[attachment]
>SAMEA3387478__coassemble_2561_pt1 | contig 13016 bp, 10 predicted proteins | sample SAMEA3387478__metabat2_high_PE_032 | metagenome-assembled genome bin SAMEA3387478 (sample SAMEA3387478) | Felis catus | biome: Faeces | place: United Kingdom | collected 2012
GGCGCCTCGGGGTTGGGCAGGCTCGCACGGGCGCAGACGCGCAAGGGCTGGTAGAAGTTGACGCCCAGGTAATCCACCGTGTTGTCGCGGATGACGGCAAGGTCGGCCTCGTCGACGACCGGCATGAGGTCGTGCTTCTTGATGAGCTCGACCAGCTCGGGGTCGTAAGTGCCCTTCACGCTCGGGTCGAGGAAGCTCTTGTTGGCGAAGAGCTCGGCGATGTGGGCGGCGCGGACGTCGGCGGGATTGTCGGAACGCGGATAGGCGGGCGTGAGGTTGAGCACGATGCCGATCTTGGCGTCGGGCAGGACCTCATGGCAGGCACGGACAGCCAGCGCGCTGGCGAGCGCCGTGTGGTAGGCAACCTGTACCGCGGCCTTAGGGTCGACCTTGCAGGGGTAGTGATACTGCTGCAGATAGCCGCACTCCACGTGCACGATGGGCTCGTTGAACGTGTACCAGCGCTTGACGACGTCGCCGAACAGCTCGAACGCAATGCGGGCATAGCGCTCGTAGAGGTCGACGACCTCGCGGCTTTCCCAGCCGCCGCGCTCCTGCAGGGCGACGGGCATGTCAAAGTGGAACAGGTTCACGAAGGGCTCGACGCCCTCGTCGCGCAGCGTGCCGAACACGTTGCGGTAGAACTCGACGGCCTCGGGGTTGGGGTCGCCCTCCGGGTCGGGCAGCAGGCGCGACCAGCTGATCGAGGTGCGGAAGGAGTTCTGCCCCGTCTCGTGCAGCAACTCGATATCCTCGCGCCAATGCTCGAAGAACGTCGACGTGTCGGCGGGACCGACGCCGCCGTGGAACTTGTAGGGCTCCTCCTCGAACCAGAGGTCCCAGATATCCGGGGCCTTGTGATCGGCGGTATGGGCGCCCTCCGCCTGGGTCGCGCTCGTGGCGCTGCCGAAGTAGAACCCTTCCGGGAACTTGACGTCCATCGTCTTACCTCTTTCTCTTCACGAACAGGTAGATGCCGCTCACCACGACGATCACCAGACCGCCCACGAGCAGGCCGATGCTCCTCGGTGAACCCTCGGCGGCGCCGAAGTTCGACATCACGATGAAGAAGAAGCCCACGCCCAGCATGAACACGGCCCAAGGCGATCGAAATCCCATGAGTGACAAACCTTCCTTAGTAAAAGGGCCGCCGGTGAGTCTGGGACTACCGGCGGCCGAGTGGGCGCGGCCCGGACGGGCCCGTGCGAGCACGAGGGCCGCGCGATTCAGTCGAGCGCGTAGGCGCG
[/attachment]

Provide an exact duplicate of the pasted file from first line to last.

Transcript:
>SAMEA3387478__coassemble_2561_pt1 | contig 13016 bp, 10 predicted proteins | sample SAMEA3387478__metabat2_high_PE_032 | metagenome-assembled genome bin SAMEA3387478 (sample SAMEA3387478) | Felis catus | biome: Faeces | place: United Kingdom | collected 2012
GGCGCCTCGGGGTTGGGCAGGCTCGCACGGGCGCAGACGCGCAAGGGCTGGTAGAAGTTGACGCCCAGGTAATCCACCGTGTTGTCGCGGATGACGGCAAGGTCGGCCTCGTCGACGACCGGCATGAGGTCGTGCTTCTTGATGAGCTCGACCAGCTCGGGGTCGTAAGTGCCCTTCACGCTCGGGTCGAGGAAGCTCTTGTTGGCGAAGAGCTCGGCGATGTGGGCGGCGCGGACGTCGGCGGGATTGTCGGAACGCGGATAGGCGGGCGTGAGGTTGAGCACGATGCCGATCTTGGCGTCGGGCAGGACCTCATGGCAGGCACGGACAGCCAGCGCGCTGGCGAGCGCCGTGTGGTAGGCAACCTGTACCGCGGCCTTAGGGTCGACCTTGCAGGGGTAGTGATACTGCTGCAGATAGCCGCACTCCACGTGCACGATGGGCTCGTTGAACGTGTACCAGCGCTTGACGACGTCGCCGAACAGCTCGAACGCAATGCGGGCATAGCGCTCGTAGAGGTCGACGACCTCGCGGCTTTCCCAGCCGCCGCGCTCCTGCAGGGCGACGGGCATGTCAAAGTGGAACAGGTTCACGAAGGGCTCGACGCCCTCGTCGCGCAGCGTGCCGAACACGTTGCGGTAGAACTCGACGGCCTCGGGGTTGGGGTCGCCCTCCGGGTCGGGCAGCAGGCGCGACCAGCTGATCGAGGTGCGGAAGGAGTTCTGCCCCGTCTCGTGCAGCAACTCGATATCCTCGCGCCAATGCTCGAAGAACGTCGACGTGTCGGCGGGACCGACGCCGCCGTGGAACTTGTAGGGCTCCTCCTCGAACCAGAGGTCCCAGATATCCGGGGCCTTGTGATCGGCGGTATGGGCGCCCTCCGCCTGGGTCGCGCTCGTGGCGCTGCCGAAGTAGAACCCTTCCGGGAACTTGACGTCCATCGTCTTACCTCTTTCTCTTCACGAACAGGTAGATGCCGCTCACCACGACGATCACCAGACCGCCCACGAGCAGGCCGATGCTCCTCGGTGAACCCTCGGCGGCGCCGAAGTTCGACATCACGATGAAGAAGAAGCCCACGCCCAGCATGAACACGGCCCAAGGCGATCGAAATCCCATGAGTGACAAACCTTCCTTAGTAAAAGGGCCGCCGGTGAGTCTGGGACTACCGGCGGCCGAGTGGGCGCGGCCCGGACGGGCCCGTGCGAGCACGAGGGCCGCGCGATTCAGTCGAGCGCGTAGGCGCG